Scotland welcomes back the beaver – Wildlife Extra questions the cost29/05/2009 09:50:07
Scotland beavers return to the wild
Three beaver families from Norway
Scottish Minister for the Environment, Roseanna Cunningham, arrived at the trial site this morning to show her support for the project, and assisted with the release of one of the family groups.
Roseanna Cunningham said: "Welcoming beavers back to Scotland marks a historic day for conservation. These charismatic creatures are not only likely to create interest in Scotland from further afield but crucially can play a key role in providing good habitat for a wide range of wetland species. And while a great deal of research has already gone into the reintroduction this work is far from over. Observations and data collection over the next five years will play a crucial role in assessing the long term future for beavers in the Scottish landscape."
Extinct in the UK since 16th Century
Beaver reintroduced to 24 European countries
While Wildlife Extra is delighted and thrilled to see beavers being released back into their natural habitat within the UK, WE believes that the £1 Million price tag is an inordinate amount of money that could have been much better used elsewhere. Beavers are not an endangered species and if it was really necessary to spend that amount of cash on this project, WE believes it was as waste.
Other projects that could have used the cash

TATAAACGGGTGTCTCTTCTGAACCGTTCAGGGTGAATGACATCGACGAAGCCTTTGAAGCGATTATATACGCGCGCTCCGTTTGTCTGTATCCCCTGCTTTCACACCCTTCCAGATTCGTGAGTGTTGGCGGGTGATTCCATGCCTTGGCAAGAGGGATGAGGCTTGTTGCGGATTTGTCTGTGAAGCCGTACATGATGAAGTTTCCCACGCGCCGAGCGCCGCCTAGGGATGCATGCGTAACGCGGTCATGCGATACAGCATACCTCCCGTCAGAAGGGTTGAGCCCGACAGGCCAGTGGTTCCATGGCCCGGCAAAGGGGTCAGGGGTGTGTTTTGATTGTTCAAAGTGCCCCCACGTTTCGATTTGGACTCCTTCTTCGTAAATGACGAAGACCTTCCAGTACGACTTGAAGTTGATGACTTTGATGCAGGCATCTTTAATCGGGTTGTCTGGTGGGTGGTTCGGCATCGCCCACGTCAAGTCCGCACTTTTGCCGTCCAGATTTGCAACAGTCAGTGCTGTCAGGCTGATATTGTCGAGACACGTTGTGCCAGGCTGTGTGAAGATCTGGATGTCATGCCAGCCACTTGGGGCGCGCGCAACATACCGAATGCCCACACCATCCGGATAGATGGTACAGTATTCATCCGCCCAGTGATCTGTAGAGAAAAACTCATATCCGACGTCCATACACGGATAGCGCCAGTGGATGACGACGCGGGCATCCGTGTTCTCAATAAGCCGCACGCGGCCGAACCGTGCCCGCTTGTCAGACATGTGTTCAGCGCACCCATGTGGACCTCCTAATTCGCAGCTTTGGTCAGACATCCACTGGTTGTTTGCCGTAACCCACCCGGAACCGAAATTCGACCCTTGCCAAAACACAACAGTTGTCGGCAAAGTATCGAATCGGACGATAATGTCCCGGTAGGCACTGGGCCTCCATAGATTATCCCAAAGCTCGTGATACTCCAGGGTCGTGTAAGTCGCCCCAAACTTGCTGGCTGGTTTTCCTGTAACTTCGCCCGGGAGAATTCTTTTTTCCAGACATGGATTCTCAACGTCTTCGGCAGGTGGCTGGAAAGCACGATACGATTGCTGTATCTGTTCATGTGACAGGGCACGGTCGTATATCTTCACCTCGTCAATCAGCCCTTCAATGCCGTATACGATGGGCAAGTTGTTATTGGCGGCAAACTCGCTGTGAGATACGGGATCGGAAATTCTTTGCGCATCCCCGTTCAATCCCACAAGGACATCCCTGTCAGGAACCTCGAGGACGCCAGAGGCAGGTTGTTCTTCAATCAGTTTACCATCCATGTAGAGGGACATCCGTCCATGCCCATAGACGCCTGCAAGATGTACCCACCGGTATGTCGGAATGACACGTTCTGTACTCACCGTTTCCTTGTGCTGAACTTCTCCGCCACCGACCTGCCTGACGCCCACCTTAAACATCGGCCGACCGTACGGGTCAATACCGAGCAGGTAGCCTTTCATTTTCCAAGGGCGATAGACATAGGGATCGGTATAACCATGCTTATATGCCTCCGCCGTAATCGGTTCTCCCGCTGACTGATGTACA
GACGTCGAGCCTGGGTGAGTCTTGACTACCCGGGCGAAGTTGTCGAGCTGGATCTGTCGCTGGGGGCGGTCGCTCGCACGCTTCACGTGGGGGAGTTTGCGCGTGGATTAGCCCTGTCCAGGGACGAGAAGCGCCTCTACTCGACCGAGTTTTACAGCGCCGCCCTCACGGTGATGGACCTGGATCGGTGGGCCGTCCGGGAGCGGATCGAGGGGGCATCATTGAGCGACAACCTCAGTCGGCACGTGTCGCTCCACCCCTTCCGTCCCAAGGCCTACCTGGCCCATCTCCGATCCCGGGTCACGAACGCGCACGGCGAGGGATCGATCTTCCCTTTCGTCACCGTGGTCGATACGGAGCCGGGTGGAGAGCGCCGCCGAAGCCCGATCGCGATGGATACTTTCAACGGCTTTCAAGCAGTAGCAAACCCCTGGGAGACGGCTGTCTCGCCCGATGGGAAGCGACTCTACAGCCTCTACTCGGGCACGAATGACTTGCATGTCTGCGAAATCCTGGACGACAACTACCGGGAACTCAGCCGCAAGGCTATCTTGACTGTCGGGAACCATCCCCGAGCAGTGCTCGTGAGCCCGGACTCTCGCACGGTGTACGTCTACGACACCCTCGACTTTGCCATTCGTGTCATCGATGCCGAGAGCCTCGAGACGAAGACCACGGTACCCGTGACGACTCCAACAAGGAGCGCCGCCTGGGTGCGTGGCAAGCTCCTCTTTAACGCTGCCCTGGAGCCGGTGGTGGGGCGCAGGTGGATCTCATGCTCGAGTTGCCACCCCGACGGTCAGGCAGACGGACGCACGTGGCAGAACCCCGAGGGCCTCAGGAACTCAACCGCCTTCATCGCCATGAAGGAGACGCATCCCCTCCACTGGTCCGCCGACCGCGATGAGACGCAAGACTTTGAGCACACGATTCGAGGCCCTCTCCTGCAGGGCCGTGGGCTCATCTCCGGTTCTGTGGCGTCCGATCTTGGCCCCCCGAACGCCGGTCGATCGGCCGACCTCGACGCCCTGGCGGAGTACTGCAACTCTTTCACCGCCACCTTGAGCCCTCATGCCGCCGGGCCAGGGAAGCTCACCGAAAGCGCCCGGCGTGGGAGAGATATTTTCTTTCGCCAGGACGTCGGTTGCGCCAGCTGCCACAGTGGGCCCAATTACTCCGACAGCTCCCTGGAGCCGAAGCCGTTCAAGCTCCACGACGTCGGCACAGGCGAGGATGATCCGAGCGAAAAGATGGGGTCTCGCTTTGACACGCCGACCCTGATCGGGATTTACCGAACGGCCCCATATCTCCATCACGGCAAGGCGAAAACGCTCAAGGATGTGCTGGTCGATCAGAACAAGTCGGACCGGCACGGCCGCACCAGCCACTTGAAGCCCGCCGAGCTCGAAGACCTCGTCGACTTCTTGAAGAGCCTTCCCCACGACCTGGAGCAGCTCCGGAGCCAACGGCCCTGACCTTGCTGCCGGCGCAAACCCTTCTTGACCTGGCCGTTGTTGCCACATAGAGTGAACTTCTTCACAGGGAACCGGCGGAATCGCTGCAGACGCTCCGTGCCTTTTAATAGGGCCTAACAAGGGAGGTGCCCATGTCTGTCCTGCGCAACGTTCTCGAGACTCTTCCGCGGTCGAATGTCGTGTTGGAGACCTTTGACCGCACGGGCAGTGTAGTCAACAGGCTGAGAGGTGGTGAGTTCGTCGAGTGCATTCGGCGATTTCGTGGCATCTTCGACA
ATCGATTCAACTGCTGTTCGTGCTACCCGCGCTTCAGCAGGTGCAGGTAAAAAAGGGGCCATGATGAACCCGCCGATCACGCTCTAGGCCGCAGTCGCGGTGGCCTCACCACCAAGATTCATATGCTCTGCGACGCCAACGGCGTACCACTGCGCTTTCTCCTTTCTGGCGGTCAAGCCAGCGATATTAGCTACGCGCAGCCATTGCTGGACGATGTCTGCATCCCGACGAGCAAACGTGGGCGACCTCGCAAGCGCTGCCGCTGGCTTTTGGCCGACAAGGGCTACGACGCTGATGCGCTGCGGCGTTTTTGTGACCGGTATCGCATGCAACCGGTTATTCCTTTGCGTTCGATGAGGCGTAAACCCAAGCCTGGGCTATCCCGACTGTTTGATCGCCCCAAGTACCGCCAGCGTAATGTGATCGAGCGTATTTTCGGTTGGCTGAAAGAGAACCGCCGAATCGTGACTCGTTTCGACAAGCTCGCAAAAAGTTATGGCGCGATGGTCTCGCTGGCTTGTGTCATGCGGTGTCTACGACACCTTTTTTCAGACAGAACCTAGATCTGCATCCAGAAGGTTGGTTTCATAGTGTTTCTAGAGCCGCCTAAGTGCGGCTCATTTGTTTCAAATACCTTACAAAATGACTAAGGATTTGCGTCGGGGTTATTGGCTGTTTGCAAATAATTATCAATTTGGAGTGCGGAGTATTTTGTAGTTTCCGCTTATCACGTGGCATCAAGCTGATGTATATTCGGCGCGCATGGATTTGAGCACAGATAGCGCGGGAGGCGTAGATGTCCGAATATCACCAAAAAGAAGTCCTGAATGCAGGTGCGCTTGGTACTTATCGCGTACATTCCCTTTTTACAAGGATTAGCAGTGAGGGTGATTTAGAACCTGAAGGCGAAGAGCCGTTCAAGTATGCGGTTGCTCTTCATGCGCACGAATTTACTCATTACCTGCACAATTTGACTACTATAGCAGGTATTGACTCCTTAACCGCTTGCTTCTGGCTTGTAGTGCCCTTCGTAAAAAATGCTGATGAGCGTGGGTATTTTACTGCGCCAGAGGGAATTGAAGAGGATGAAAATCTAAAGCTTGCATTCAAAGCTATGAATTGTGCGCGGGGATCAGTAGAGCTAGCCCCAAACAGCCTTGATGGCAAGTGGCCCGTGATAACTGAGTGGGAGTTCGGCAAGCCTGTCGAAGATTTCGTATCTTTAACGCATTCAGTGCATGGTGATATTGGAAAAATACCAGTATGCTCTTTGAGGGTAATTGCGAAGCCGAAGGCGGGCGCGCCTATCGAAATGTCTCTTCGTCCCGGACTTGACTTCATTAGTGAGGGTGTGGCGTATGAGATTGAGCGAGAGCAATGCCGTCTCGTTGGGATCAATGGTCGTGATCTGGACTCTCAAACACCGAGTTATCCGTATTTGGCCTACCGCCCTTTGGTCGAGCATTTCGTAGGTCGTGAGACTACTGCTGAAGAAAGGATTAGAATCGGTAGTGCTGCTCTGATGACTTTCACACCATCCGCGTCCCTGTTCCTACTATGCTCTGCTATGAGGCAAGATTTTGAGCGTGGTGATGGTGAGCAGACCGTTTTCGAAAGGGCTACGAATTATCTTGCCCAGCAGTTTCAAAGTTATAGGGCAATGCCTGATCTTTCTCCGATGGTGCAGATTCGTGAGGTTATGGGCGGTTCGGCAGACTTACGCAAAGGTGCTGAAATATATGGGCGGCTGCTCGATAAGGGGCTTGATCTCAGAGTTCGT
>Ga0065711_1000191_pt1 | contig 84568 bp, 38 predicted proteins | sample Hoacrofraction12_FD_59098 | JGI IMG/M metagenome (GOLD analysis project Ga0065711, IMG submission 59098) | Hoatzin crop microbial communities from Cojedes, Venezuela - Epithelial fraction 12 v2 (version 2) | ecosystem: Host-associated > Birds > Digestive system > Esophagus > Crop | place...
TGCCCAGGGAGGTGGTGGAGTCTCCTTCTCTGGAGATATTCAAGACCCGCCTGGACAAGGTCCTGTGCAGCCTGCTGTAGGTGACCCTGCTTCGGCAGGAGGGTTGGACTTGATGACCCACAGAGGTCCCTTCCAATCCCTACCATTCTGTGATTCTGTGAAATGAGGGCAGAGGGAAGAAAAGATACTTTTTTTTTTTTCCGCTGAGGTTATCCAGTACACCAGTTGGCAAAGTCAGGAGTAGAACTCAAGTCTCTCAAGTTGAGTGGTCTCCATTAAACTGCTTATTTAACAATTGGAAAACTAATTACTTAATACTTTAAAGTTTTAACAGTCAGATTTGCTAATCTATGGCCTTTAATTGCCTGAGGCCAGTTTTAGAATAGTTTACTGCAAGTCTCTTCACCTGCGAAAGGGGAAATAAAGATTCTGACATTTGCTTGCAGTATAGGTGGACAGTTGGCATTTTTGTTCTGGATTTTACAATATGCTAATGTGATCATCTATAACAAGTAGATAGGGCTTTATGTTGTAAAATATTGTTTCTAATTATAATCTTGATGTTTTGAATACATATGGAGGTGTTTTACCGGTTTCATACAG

- Scottish Wildcats - Just 400 pure bred left in the wild.
Threat to fish?
Time limited trial
"Now that our beavers have been released into the wild, the real work of our trial can begin. First and foremost, this is a scientific study of how the beavers cope naturally in the Scottish environment and what effect they have upon it. We will be closely tracking the beavers' activities and collecting data over the next five years to help inform the independent scientific monitoring, co-ordinated by Scottish Natural Heritage. This will help the Scottish Government in making any final decisions on the future of beavers in Knapdale Forest or elsewhere in Scotland.
Visiting the beaver release site
"Visitors will stand a better chance of seeing beaver signs, and maybe even some beavers, by waiting a few months to make their trip to the trial site. By timing your visit in the early morning or early evening, you will have the best chance of spotting these intriguing animals in the wild."
FCS is the host partner of the Scottish Beaver Trial and believes that Knapdale Forest is an ideal location to carry out the project as it covers a range of important habitats and biodiversity. The trial area is also in the heart of a forest which produces timber and provides recreational facilities for people, making it a suitable place to explore how beavers co-exist with forestry operations and the environment.
Scottish Natural Heritage (SNH) is the independent body tasked by the Scottish Government to co-ordinate the scientific monitoring of the trial. SNH will report to the Scottish Government at the end of the trial period and a decision can then be made on the future of the beavers in Knapdale Forest and elsewhere in Scotland. The Scottish Government approved a licence for the release of the beaver families in Knapdale Forest in May 2008, following a two-month long public consultation which showed that 73% of respondents were in favour of the trial. The Scottish Beaver Trial is part of the Species Action Framework.